IN another bitter blow for the depleted agency additional job cuts within the Department of Agriculture and Food (DAFWA) have been given the go-ahead by government.
The department already reduced its staff numbers by 100 this financial year, as part of a Barnett Government voluntary redundancy scheme to shed 1500 employees from the public sector, with at least 50 already gone.
The Community and Public Sector Union and Civil Service Association (CPSU and CSA) understands the department plans to get rid of at least another 20 staff on top of the original 100 by the end of April through further voluntary redundancies.
A DAFWA spokesperson confirmed the additional cuts.
"Further decisions will be determined in accordance with the DAFWA's budget position and the 2015/16 budget," a spokesperson said.
"It is anticipated that there will be approximately 20 voluntary severances."
The union believes staff to be targeted will be those who originally applied for voluntary redundancy but were not successful in the initial round.
On top of that there are indications that more staff will lose their jobs in the 2015-16 financial year.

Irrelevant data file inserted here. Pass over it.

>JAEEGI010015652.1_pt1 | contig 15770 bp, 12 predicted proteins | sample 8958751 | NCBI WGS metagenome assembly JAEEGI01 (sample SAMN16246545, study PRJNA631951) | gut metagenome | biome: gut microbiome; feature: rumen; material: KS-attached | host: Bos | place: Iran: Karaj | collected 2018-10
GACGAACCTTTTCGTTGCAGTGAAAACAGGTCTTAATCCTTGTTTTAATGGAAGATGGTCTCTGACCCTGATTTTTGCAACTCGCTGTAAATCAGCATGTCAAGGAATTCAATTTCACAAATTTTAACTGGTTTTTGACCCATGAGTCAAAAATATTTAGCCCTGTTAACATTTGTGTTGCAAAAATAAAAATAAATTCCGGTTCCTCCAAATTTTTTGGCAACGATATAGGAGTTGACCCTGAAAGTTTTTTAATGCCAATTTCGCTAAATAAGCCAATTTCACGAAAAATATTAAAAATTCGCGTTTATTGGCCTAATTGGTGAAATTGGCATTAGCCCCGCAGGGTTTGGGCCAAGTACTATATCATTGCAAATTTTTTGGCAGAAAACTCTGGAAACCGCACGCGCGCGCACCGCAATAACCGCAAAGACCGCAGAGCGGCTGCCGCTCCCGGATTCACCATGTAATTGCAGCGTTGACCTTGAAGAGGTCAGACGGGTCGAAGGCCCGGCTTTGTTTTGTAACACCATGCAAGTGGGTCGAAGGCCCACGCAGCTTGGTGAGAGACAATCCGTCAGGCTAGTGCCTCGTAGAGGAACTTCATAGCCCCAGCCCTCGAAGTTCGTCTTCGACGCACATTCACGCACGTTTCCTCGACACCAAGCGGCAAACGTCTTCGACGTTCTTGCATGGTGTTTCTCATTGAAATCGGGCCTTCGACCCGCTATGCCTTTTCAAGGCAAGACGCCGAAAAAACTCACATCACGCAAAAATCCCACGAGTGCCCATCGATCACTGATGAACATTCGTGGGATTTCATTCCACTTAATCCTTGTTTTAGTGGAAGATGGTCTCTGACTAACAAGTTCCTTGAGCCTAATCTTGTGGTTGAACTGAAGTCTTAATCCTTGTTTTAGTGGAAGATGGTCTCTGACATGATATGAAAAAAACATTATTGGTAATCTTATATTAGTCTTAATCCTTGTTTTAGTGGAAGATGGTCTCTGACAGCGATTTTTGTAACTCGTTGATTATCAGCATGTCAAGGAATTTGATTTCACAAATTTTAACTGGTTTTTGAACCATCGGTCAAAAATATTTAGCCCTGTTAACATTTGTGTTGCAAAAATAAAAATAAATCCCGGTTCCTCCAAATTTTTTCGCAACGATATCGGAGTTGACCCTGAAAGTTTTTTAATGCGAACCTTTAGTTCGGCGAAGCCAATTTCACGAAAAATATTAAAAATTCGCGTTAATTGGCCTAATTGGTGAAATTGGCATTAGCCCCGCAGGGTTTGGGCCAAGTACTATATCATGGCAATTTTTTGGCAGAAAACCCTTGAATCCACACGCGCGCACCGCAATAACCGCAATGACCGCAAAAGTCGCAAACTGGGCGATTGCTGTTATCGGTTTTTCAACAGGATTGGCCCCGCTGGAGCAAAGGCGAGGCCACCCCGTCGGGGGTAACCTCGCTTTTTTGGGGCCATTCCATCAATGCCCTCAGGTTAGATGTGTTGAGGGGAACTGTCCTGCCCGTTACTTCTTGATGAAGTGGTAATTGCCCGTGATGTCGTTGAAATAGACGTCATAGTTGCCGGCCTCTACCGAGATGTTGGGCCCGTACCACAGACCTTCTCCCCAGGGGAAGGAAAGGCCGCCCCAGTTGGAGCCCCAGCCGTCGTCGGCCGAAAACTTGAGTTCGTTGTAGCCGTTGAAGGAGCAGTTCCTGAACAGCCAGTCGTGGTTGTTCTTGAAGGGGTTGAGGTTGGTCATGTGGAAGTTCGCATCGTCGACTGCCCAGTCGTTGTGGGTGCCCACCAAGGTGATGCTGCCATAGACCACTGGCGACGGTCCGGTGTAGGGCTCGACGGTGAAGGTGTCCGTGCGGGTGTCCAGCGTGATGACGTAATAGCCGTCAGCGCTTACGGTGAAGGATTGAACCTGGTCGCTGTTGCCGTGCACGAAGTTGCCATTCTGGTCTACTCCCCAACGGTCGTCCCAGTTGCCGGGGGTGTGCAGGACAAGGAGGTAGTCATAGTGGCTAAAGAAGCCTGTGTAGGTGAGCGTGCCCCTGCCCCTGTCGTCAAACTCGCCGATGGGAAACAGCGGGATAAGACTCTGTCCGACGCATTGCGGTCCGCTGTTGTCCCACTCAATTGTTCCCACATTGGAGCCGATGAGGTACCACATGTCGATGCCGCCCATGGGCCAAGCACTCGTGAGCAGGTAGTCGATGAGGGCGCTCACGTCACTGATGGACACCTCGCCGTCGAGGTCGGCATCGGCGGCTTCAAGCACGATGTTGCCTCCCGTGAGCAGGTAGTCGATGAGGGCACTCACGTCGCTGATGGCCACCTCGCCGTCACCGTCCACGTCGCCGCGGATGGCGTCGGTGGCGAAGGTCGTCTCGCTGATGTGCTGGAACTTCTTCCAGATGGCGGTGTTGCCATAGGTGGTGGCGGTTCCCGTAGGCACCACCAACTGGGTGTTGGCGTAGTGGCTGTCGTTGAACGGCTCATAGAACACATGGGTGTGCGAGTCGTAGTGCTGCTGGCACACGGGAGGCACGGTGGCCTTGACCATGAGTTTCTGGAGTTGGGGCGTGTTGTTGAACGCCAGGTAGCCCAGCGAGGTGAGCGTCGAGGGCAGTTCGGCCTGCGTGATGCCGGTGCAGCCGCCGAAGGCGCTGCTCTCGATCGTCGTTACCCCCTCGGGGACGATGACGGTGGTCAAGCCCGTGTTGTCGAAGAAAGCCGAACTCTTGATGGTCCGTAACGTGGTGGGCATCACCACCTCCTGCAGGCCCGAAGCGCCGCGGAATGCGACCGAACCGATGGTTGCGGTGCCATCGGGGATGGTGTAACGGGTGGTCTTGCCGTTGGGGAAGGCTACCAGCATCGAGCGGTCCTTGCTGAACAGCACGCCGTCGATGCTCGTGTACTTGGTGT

Prior to the redundancies being announced late last year the department had already shed about 600 jobs in 10 years.
CPSU and CSA branch assistant secretary Rikki Hendon said the Barnett Government's reduced funding for public services was putting a lot of pressure on agencies to reduce staff, yet maintain services at the same time.
"As a result agencies like the DAFWA are under increased pressure to reduce staff that is compromising the services they provide," Ms Hendon said.
"Already a lot of experienced people have left after providing support for the agriculture and food industry that plays a vital role for Australia's economy and is the lifeblood for hundreds of WA rural communities."
Late last year the department said its primary focus was to deliver all the services the agriculture sector requires.
WAFarmers president Dale Park said he is not sure what DAFWA will look like in the future.
"If agriculture is the next big thing, and agriculture can feed the world, then the real question is how are we doing this? I really don't know what we are going to do," Mr Park said.
"Those functions we thought DAFWA used to do, probably won't be done anymore.
"The real question is how many people does DAFWA need to perform?"
Mr Park said he was not surprised that there would be another 20 job cuts.
"I've seen this coming for a while, but maybe we were too well behaved, maybe we should have jumped up and down about it and said 'you can't do this'," Mr Park said.
"In the end, who do you fall back on and where do you go?"